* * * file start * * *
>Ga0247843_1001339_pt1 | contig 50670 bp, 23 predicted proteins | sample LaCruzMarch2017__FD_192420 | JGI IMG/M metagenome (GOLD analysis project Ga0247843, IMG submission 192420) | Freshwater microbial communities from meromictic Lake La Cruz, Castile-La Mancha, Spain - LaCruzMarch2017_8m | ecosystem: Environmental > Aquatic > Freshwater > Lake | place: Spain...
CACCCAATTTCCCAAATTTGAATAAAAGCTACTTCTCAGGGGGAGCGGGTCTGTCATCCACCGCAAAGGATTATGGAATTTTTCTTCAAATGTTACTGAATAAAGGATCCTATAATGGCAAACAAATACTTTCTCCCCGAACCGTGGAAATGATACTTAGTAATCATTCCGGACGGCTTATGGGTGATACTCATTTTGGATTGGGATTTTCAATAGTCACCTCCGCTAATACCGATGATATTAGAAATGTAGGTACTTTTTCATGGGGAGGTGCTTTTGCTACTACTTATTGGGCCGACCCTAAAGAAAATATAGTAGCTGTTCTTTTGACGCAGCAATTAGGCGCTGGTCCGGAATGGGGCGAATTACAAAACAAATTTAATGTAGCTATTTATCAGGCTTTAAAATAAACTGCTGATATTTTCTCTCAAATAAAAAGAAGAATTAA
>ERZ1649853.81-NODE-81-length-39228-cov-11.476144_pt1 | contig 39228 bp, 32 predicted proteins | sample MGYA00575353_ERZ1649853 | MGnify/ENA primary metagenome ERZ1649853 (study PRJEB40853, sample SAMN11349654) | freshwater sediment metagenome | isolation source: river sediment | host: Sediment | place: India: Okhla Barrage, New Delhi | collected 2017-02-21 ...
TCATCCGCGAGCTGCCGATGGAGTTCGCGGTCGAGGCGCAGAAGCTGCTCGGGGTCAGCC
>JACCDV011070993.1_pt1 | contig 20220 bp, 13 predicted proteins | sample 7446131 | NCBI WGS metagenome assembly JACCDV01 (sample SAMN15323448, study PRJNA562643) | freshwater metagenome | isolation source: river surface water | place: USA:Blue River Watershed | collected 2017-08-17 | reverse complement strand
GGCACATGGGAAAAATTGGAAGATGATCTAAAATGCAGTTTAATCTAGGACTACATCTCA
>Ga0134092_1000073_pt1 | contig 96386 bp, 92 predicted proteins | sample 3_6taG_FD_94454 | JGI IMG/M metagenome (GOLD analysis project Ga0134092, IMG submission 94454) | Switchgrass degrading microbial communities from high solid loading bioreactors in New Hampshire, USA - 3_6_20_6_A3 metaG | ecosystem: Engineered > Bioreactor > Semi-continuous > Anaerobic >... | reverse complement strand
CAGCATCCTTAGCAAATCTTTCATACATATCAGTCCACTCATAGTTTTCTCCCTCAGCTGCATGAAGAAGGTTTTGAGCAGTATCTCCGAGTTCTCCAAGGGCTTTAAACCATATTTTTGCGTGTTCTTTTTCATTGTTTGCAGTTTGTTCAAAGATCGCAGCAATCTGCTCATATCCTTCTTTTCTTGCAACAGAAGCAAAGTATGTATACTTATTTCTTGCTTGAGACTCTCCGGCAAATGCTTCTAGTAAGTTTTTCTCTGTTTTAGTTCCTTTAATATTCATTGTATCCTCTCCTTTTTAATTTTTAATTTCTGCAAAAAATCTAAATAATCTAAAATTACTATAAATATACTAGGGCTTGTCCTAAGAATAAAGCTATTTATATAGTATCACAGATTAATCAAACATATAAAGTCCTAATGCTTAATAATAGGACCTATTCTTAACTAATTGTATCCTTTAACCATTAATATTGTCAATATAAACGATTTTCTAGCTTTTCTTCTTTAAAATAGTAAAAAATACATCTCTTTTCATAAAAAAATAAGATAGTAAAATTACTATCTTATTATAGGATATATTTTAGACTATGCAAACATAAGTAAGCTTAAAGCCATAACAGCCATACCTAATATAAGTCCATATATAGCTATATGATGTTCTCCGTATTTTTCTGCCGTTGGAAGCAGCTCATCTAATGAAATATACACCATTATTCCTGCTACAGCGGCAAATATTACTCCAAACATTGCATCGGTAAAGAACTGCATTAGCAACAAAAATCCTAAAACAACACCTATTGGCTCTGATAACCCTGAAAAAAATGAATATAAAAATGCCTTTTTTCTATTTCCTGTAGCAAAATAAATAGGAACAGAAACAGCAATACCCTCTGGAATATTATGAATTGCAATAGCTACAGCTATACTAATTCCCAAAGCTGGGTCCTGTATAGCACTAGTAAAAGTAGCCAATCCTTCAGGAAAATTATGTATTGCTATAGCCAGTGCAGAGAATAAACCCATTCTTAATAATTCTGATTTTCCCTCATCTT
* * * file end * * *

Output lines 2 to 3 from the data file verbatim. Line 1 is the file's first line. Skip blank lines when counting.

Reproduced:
CACCCAATTTCCCAAATTTGAATAAAAGCTACTTCTCAGGGGGAGCGGGTCTGTCATCCACCGCAAAGGATTATGGAATTTTTCTTCAAATGTTACTGAATAAAGGATCCTATAATGGCAAACAAATACTTTCTCCCCGAACCGTGGAAATGATACTTAGTAATCATTCCGGACGGCTTATGGGTGATACTCATTTTGGATTGGGATTTTCAATAGTCACCTCCGCTAATACCGATGATATTAGAAATGTAGGTACTTTTTCATGGGGAGGTGCTTTTGCTACTACTTATTGGGCCGACCCTAAAGAAAATATAGTAGCTGTTCTTTTGACGCAGCAATTAGGCGCTGGTCCGGAATGGGGCGAATTACAAAACAAATTTAATGTAGCTATTTATCAGGCTTTAAAATAAACTGCTGATATTTTCTCTCAAATAAAAAGAAGAATTAA
>ERZ1649853.81-NODE-81-length-39228-cov-11.476144_pt1 | contig 39228 bp, 32 predicted proteins | sample MGYA00575353_ERZ1649853 | MGnify/ENA primary metagenome ERZ1649853 (study PRJEB40853, sample SAMN11349654) | freshwater sediment metagenome | isolation source: river sediment | host: Sediment | place: India: Okhla Barrage, New Delhi | collected 2017-02-21 ...